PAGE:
Using genes to guide medication regimens after getting a heart stent improves outcomes
A recent study published in Circulation: Genomic and Precision Medicine found that using genetic information to prescribe medications following a stent’s being placed after a heart attack reduces the risk of fatal outcomes in the future. The findings from the University of Alabama at Birmingham support the growing trend of using a patient’s genetic information to guide common prescription medications for safe and effective treatment.
Patients with coronary artery disease who receive a stent to open blocked arteries in the heart often receive medications to prevent the occurrence of a deadly cardiovascular event such as heart attack, stroke or death. However, Vibhu Parcha, M.D., a clinical research fellow in the UAB Heersink School of Medicine Division of Cardiovascular Disease, says that, depending on an individual’s genetics, these medications could become less effective.
“Some of us carry a natural variation in our DNA that impairs our ability to metabolize clot-preventing medication,” said Parcha, first author of the study. “This can sometimes cause these lifesaving medicines to become less effective. Therefore, an approach of using genetic information to prescribe proper medications after placing a stent has been proposed and recently assessed in an international, multicenter randomized clinical trial.”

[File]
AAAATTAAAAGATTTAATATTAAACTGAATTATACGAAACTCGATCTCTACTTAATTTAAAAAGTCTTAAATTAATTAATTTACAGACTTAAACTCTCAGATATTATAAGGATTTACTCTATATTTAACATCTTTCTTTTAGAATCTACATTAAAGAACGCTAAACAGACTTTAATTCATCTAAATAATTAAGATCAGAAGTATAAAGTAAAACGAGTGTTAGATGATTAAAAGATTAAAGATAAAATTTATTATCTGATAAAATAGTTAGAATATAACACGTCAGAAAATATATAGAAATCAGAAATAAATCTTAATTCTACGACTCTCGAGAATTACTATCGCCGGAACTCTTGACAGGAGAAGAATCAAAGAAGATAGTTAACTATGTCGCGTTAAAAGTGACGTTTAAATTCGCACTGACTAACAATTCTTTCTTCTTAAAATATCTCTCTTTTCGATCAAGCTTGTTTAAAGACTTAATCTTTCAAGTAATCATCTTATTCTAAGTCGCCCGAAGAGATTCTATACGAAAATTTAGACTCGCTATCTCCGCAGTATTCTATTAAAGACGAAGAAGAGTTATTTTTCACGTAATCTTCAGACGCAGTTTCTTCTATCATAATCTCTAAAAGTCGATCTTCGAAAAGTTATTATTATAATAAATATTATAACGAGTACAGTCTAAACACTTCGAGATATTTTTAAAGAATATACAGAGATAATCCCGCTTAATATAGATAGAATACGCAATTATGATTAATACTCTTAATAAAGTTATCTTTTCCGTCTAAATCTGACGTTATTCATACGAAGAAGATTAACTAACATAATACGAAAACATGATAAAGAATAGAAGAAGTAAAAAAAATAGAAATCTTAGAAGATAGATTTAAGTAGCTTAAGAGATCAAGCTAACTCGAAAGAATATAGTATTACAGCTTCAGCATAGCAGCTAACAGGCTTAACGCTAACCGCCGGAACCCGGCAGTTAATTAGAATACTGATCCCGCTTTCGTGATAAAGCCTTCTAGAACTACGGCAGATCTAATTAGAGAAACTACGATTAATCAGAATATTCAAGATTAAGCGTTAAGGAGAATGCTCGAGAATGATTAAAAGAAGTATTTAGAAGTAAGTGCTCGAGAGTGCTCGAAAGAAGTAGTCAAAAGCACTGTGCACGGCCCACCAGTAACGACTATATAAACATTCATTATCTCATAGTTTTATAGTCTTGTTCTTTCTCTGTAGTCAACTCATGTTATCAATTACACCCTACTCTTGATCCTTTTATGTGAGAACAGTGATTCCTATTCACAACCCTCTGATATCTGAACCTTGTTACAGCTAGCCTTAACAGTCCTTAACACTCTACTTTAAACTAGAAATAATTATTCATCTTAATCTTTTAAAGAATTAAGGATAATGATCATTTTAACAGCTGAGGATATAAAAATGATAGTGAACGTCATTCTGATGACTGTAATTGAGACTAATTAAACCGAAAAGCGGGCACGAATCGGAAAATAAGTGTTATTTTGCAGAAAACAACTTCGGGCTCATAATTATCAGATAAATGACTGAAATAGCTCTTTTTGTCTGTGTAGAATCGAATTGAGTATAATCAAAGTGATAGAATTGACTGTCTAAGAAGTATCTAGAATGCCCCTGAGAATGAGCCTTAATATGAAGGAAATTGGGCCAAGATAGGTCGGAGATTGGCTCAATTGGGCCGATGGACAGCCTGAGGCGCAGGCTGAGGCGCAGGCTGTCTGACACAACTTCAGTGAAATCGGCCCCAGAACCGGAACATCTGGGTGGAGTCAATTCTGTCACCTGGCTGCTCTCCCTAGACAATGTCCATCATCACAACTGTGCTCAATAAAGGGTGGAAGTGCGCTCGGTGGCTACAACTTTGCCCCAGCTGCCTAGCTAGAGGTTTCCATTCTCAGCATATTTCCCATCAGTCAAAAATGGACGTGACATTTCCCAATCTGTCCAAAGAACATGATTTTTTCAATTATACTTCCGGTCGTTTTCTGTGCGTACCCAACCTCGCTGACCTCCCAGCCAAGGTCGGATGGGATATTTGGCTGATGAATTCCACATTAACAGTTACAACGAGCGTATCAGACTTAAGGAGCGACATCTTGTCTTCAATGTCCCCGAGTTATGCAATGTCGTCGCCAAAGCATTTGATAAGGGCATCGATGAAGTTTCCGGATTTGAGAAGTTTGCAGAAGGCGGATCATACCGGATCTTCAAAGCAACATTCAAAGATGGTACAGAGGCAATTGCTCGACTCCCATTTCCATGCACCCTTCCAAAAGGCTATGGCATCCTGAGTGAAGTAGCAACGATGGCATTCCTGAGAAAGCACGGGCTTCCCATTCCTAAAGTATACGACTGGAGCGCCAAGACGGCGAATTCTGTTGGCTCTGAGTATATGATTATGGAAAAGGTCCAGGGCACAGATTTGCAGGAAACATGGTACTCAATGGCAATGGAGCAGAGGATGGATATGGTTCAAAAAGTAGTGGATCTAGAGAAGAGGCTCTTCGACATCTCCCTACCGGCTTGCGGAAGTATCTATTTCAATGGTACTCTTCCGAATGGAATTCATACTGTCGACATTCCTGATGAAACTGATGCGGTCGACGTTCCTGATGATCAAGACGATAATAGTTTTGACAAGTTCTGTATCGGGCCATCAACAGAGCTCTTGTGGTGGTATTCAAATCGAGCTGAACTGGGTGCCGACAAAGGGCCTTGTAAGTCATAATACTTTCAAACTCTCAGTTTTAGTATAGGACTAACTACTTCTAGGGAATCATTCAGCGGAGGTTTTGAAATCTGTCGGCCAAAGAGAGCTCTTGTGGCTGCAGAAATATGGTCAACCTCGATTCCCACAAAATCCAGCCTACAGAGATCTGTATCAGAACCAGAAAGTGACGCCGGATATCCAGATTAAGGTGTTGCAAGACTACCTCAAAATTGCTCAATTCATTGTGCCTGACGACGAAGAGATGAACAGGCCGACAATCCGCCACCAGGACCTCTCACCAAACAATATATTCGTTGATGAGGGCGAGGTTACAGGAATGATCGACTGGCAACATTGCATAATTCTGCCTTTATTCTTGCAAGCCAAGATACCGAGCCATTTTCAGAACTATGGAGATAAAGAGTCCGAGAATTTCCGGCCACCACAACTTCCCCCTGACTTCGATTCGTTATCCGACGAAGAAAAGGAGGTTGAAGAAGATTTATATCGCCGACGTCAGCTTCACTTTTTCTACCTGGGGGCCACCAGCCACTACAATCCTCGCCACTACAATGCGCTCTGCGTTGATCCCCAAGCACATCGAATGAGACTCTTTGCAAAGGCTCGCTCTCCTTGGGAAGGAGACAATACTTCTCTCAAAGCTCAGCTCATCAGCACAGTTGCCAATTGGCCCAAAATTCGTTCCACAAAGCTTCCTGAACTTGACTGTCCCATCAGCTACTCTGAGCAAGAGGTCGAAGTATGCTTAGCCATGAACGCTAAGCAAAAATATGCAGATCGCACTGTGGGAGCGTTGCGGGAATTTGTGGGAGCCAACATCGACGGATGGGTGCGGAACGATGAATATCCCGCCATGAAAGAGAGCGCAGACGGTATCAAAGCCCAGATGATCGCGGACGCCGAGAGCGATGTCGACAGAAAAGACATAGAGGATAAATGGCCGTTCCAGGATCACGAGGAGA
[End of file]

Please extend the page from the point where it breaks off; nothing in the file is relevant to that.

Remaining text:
For this study, the researchers used the data from the TAILOR-PCI trial, which was supported by the National Heart, Lung, and Blood Institute. The trial was conducted in over 5,300 patients to determine whether using the genetic information when prescribing clot-preventing medications reduces the risk of developing any major cardiovascular event compared with the routine approach. The researchers combined the evidence from this study with information from previously conducted investigations.
“Based on the evidence from all randomized clinical trials to date combined with the latest evidence from TAILOR-PCI trial, we found that using the genetic information to guide clot-preventing antiplatelet medications further reduces the risk of developing potentially fatal future cardiovascular events,” Parcha said.
Through their research, authors of this study found that patients who were treated with a genotype-based approach had a 99 percent lower chance of having a future stroke, heart attack, a blockage of stents and bleeding episodes compared to those who were treated with a routine clinical approach.
“Clopidogrel is a generic affordable medication that is widely prescribed, especially in the southeast United States, among patients getting a heart stent,” said senior author Pankaj Arora, M.D., a physician-scientist in UAB’s Division of Cardiovascular Disease. “We can now modify our treatment approach right after getting a heart stent or even later based on the genetic information to ensure that the risk of someone’s developing a potentially fatal cardiac event is very small.”
Arora adds that the current study provides evidence supporting the use of easy and quick genetic testing when someone is getting a stent. This course of treatment will ensure that patients get a precise and tailored medication regimen to prevent any future cardiac events.
“Currently, we are seeing a surge of genomics integrated into routine clinical therapy,” Arora said. “This is a prime example of using precision medicine principles for a tailored evidence-based medication regimen for every patient.”